Delivering Health Care Where It’s Most Needed

Throughout rural Washington, nearly 800,000 residents face challenges accessing health care providers. To address this gap, WSU has launched the Rural Health Initiative (RHI)—thanks, in large part, to a $2.2 million anonymous gift to WSU’s College of Pharmacy and Pharmaceutical Sciences in 2022. 

 Since that generous gift was received, an inaugural cohort of five pharmacy students was recruited into the program, and now a new cohort of four students has joined their ranks. At the same time, a new faculty member has been recruited to train RHI students at a critical access hospital that serves a small town driven by the lumber and agricultural industry.

Together, they share a passion and purpose for serving the citizens of underserved communities. 

Addressing workforce shortages

Nationwide, nearly 14 million people live in medically underserved areas. Smaller communities rely heavily on pharmacy services and can feel a shortage severely.

In recent years, the role of a pharmacist has grown. Previous generations of pharmacists may have focused primarily on drugs and medications, but today’s pharmacists are part of a broader health care team delivering holistic, integrated patient care. But in recent years, fewer new professionals have entered the field, and many established pharmacists have chosen retirement brought to a head by the COVID-19 pandemic. As sign-on bonuses become common as a strategy to attract new pharmacists—primarily to more populous areas—rural communities are at a disadvantage.  

 “During a series of round-table discussions this summer, we met with pharmacists, physicians, and other health care leaders to learn about the challenges and opportunities in our rural communities. Almost all of them mentioned workforce shortages affecting rural pharmacies,” said Angela Stewart, associate dean for rural health.

“We learned these shortages are causing some pharmacies to reduce hours, cut back on services provided, and in some cases even to close their doors. Through the Rural Health Initiative—which includes creating pathways into pharmacy, specialized training in rural care, and support for advanced practice models—we hope to build solutions so pharmacists can continue to meet their community needs.”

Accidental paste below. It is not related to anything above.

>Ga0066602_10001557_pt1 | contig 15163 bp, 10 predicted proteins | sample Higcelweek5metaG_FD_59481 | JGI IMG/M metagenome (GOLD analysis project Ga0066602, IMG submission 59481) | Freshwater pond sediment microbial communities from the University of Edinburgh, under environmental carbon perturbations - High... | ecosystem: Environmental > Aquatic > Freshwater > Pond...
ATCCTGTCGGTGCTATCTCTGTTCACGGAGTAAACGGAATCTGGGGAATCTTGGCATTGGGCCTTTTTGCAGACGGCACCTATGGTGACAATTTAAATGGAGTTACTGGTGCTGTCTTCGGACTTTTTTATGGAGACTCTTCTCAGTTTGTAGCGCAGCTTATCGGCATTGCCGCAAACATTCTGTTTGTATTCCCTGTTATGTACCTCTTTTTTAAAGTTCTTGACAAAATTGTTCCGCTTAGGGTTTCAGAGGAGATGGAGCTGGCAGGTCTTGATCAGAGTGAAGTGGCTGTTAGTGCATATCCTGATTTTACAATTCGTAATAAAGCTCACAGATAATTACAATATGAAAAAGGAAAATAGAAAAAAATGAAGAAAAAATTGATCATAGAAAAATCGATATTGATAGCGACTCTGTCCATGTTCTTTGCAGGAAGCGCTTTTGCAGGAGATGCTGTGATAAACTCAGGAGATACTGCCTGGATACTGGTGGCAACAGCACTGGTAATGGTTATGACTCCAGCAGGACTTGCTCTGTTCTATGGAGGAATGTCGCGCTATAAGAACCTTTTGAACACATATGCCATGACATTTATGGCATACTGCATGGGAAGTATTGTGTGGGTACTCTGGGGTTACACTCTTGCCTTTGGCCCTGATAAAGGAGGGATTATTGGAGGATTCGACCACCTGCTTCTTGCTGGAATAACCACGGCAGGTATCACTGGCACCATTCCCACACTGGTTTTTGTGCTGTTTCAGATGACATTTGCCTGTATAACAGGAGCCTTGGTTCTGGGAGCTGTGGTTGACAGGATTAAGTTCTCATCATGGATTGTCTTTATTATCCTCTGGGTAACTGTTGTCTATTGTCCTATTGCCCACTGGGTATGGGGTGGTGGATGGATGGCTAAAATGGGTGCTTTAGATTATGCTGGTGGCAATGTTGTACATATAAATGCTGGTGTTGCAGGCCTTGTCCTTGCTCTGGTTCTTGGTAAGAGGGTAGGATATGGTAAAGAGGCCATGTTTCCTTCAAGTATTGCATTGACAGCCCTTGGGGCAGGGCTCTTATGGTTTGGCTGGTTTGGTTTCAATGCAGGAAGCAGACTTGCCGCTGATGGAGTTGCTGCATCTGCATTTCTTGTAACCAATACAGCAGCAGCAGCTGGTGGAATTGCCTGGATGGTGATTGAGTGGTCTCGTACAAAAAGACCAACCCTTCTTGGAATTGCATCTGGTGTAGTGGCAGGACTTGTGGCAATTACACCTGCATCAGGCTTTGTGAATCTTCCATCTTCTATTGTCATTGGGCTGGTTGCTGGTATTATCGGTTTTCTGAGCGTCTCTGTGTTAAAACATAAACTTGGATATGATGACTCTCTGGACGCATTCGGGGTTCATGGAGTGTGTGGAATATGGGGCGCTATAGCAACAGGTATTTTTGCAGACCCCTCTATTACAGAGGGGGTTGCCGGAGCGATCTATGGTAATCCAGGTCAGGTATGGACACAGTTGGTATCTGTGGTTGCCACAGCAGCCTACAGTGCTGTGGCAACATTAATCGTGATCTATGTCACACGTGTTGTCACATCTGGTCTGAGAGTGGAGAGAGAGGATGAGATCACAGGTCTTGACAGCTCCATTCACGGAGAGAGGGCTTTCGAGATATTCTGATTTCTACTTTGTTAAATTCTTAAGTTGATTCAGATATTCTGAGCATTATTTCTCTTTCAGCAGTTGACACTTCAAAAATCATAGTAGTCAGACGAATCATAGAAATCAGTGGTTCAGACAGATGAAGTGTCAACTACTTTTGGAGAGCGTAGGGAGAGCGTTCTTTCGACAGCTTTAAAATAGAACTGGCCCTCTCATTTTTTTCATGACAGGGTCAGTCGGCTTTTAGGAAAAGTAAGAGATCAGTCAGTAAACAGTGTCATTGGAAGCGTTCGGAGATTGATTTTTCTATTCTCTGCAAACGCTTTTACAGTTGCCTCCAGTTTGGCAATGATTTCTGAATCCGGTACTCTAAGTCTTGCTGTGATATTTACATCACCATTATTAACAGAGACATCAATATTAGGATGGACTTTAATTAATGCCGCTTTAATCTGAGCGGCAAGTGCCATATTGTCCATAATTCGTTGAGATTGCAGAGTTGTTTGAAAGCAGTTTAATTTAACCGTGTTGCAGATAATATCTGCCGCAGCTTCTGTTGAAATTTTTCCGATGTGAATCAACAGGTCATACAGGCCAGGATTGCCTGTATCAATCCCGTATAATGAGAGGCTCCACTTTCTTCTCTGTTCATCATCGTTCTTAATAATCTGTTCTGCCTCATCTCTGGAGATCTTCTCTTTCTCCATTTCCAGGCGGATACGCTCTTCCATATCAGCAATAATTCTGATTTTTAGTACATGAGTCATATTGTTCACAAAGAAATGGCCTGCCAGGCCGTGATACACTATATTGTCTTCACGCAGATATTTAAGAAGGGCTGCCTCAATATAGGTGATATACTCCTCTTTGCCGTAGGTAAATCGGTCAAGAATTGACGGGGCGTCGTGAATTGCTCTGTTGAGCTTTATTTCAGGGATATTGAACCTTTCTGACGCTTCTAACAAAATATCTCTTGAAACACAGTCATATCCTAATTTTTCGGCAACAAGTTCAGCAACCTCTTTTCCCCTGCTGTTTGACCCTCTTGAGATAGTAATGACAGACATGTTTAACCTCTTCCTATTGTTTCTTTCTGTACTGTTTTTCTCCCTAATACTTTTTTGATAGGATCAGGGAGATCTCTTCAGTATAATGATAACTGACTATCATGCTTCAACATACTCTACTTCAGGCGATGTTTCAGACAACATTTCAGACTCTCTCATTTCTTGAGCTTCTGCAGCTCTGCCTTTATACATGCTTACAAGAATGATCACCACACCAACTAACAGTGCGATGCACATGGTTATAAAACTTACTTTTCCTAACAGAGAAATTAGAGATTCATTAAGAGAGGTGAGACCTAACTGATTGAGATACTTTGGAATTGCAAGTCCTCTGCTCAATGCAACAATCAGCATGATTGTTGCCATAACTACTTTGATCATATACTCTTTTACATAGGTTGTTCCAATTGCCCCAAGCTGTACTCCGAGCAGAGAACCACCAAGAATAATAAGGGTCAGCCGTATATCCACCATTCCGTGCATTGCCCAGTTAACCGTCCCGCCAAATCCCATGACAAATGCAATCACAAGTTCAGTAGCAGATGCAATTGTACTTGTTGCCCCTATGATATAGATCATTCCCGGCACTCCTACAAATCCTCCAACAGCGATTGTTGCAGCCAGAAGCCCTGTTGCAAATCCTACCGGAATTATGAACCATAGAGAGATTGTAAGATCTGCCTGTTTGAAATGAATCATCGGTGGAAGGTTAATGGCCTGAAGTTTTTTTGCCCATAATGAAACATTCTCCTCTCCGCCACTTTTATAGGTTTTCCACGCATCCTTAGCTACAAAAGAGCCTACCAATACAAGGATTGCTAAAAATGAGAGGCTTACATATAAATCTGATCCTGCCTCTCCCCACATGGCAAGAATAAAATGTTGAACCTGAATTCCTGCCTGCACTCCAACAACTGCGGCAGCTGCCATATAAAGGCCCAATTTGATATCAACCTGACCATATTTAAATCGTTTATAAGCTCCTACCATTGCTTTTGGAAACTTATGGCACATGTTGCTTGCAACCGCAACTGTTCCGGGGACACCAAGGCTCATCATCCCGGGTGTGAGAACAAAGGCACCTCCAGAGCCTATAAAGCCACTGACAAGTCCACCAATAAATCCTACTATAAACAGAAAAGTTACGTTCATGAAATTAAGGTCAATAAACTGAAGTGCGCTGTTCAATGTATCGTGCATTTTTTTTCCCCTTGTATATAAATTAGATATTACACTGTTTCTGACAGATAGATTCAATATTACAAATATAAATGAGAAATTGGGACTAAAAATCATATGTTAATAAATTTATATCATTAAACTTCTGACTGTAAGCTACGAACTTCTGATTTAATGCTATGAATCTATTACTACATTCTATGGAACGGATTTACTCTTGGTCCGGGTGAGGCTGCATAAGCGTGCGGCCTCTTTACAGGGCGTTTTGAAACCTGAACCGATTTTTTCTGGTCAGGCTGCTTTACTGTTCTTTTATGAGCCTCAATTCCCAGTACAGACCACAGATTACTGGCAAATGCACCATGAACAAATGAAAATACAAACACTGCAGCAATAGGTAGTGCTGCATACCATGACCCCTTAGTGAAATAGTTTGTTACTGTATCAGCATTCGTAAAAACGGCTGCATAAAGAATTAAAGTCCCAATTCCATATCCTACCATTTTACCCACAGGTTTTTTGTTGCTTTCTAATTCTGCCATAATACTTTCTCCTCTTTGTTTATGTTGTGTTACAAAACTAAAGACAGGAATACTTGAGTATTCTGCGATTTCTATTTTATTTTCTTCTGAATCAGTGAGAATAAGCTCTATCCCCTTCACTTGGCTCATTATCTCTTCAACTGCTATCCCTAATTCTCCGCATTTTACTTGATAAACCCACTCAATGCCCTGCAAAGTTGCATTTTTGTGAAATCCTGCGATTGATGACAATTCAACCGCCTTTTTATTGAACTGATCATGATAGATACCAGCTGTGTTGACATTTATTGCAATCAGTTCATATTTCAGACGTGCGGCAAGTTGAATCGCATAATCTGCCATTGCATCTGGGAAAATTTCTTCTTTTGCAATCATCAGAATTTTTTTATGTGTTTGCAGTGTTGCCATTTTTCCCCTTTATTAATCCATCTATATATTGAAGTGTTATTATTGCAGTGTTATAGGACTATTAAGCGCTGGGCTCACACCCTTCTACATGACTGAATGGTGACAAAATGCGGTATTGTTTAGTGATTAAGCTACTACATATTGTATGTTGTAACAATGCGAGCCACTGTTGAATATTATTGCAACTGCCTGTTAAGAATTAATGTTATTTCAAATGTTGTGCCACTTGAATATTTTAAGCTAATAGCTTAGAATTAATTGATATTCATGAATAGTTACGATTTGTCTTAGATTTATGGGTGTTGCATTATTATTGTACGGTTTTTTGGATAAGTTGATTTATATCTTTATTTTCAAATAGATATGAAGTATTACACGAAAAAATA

An immersive educational experience

Against this challenging landscape, the Rural Health Initiative is building bridges to best-in-practice care in the communities where it is most needed. With pharmacy programs based in Yakima and Spokane, RHI recruits and educates new pharmacy students from rural communities, supports residency programs, and embeds faculty in communities to mentor recent graduates and help develop new practice models.  

This unique program encompasses specialized coursework, hands-on experiences, and a capstone project dedicated to enhancing rural health care. Summers and the program’s final year include clinical rotations in rural settings. This immersive experience equips students with the skills to collaborate with physicians, nurses, pharmacists, and other care providers in rural hospital systems and community pharmacies.  

One goal is to educate future pharmacists to return to these underserved rural areas to work in independent community pharmacies, empowering them to transition to a more sustainable business model centered on patient care services, and having less dependence on a product model. Faculty leading the initiative are training students to work with primary care physicians and other health care providers so that they can build out their services for patients living with chronic diseases such as diabetes, cancer, or heart disease. 

Committing to practice in rural Washington